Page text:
REVIEW: Harry Potter & The Goblet of Fire

I like the “Harry Potter” movies.

I liked this “Harry Potter” movie.

But I need to be a pill for just a minute and pose a bit of a geek-question about the whole thing, okay? Okay…

Thus far, every “Potter” film has broken down as follows: Harry comes to Hogwarts amid some kind of brewing unseemliness. The adult cast is fully aware that said unseemliness has everything to do with him, but allows him to blunder through it on his own anyway. Eventually, mysteries are solved, re-emerging peices of the evil entity to which Harry owes his fame are revealed, and Harry learns a new scrap of his own backstory… which apparently the entire adult cast is fully aware of but remains a traumatizing mystery to him.

So here’s my question: After four years of this now, is it too much to ask for someone at Hogwarts to sit this poor kid down and just tell him everything and everyone he might need to know about in regards to Voldemort, his parents and everything else? So that maybe he DOESN’T have to nearly get himself killed the next time some new face with important connections to him shows up and starts to stir things up? Or at least let him Lexis-Nexis search “voldemort” on the crystal ball? Just asking.

But whatever. Here we go again, having now reached the midpoint of what’s beginning to feel like the theatrical equivalent of a comfortably-entrenched TV show. This year’s A-plot: Hogwarts is playing host to the Triwizard Tournament, a spellcasting olympics, and Harry finds himself drafted without having signed up to play. This year’s B-plot: The kids are growing up, Harry’s stealing glances at girls, Hermoine is suddenly intimidating her male pals in an entirely new way and Ron Weasley is becoming aware of how Jimmy Olsen must feel. This year’s new Defense Against the Dark Arts teacher: Mad-Eye Moody (Brendan Gleeson,) a half-bionic, half-mad hardcase. This year’s continuation of the Big Arc: Voldemort is back in flesh-and-blood, played by Ralph Feinnes and looking like a “Close Encounters” alien in a black robe.

Dropped in among the usual action scenes, wacky background magic and spellcasting is a bulky middle third that mines to amusing effect the juxtaposition of Hogwart’s fantasy realm with the teenaged romance themes of John Hughes-style comedies. Racing dragons and fighting Voldemort is easy… compared to asking a girl to the dance! Har har har. You can see where this is all going, which is part of the point of doing these gags, but they work because the cast sells it and, yes, after four films worth of character building the series has earned the right to go to the “it’s cut because so-and-so is dancing with such-and-such” well.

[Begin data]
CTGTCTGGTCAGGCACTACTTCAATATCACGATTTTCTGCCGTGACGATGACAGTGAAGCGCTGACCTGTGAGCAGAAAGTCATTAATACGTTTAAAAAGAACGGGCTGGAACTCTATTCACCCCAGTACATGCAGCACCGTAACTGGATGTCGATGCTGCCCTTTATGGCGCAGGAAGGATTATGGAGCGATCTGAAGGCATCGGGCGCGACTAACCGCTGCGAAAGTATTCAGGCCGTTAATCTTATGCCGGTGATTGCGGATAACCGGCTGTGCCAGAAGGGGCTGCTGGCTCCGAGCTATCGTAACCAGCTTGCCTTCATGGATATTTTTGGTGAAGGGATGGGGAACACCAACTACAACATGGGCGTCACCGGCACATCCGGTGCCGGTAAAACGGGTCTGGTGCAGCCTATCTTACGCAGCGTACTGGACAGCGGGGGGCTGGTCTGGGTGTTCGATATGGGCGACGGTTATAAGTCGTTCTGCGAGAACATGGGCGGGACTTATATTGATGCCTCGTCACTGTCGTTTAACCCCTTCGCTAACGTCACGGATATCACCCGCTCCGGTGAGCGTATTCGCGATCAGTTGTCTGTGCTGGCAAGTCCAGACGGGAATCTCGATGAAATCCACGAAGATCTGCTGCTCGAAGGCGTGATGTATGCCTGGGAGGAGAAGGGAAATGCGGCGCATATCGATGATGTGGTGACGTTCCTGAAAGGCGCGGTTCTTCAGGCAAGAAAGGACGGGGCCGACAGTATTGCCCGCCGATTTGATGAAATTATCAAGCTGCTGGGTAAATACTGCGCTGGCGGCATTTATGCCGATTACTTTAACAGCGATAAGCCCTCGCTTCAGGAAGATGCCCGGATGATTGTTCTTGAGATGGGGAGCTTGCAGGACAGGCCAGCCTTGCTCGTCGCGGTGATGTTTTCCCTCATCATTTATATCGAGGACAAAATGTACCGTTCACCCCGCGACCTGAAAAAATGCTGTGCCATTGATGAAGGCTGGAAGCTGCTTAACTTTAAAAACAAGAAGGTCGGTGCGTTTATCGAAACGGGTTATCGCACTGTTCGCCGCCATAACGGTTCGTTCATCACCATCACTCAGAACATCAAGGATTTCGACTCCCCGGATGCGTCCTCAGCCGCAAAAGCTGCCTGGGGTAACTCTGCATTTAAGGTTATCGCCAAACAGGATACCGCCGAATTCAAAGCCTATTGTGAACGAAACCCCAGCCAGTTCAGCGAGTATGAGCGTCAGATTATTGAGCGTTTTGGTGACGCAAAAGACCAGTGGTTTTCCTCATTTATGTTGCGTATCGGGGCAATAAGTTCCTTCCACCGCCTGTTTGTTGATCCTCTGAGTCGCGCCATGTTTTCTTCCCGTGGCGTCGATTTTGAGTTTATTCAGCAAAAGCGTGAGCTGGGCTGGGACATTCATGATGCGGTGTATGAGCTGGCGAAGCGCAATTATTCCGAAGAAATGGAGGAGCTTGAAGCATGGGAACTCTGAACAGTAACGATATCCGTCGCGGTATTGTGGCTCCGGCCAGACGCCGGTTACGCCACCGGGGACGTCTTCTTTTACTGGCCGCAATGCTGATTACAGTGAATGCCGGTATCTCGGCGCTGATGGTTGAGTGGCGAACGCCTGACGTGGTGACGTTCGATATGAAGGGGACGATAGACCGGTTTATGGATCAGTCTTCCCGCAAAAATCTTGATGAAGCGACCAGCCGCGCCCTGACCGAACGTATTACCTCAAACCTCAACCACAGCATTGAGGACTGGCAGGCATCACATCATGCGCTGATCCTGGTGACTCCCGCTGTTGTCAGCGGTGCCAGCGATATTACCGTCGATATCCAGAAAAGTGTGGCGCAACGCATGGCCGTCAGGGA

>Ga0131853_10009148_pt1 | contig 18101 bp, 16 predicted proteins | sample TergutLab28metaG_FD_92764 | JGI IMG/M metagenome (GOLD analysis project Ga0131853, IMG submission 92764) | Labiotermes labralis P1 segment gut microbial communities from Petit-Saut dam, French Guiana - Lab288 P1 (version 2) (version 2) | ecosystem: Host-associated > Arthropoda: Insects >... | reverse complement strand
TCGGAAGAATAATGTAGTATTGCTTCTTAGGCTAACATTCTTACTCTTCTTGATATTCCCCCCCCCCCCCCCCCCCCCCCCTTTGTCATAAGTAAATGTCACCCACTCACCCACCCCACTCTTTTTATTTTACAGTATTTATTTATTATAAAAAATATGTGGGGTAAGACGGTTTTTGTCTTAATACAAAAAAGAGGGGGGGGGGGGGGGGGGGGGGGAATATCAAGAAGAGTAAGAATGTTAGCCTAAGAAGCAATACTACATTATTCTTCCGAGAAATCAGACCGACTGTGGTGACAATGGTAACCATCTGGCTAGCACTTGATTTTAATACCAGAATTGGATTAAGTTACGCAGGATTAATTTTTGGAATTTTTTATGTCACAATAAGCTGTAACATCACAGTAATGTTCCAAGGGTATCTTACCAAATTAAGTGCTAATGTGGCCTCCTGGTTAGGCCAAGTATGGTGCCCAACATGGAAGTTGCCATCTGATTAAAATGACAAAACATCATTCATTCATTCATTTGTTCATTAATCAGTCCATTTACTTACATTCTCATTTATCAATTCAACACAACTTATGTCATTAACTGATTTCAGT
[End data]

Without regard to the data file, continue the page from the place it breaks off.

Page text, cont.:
With so much attention on teen angst this go-around, the series’ reliable cast of British character-acting giants gets largely pushed to the margins, but they’re still having their fun: Gary Oldman’s Sirius Black gets only a cameo, but in circumstances that render it singularly odd even among Gary Oldman cameos. And Alan Rickman’s Professor Snape, previously best used for acid-tongued rebuking of the younger cast, has less to say but stars in a standout scene of physical comedy.

The bottom line is, the series still works, and it may even still be getting better. You like “Harry Potter,” you’re going to like this.


2 thoughts on “REVIEW: Harry Potter & The Goblet of Fire

  1. Anonymous says:

    Bob, you talk about the films as if they are being created and are not based on books. This means obviously someone cannot sit harry down and tell him everything as it doesnt happen in the book. you make out the film is really bad, i thought it was fabulous and it stays faithful in most parts to the book and includes a fair amount. although none of the films will ever be better than the books.


  2. Bob says:

    I made the film sound bad? That was a pretty positive review overall, 8/10 is a VERY good score on this site.Look, it wasn’t even really a criticism, more of just a musing of mine on the way the staff at Hogwarts has been handling this situation so far in the films.It just seems to me that, after four movies/books, if, A.) Everyone from Dumbledore on down knows that there’s bad doings afoot and B.) Harry Potter is really, REALLY closely-bound to all of it via personal relationships and family backstory, then C.) they should have done Harry a favor by now and just had a little “debriefing” session.“Harry, you should probably know the following: Voldemort iced mom and dad. Some people want to bring him back, that’d be bad. We had some monster trouble a few years before you-know-who popped up, keep an eye on that. Oh yeah! You’re godfather was involved in this, he’s in jail. And Snape and the head of Durmstrang were Deatheaters, but now they’re on our side.” Would that really have taken them so long to say? And think of how much less snooping and spying and nearly-dying Harry, Ron, etc. would’ve had to do!


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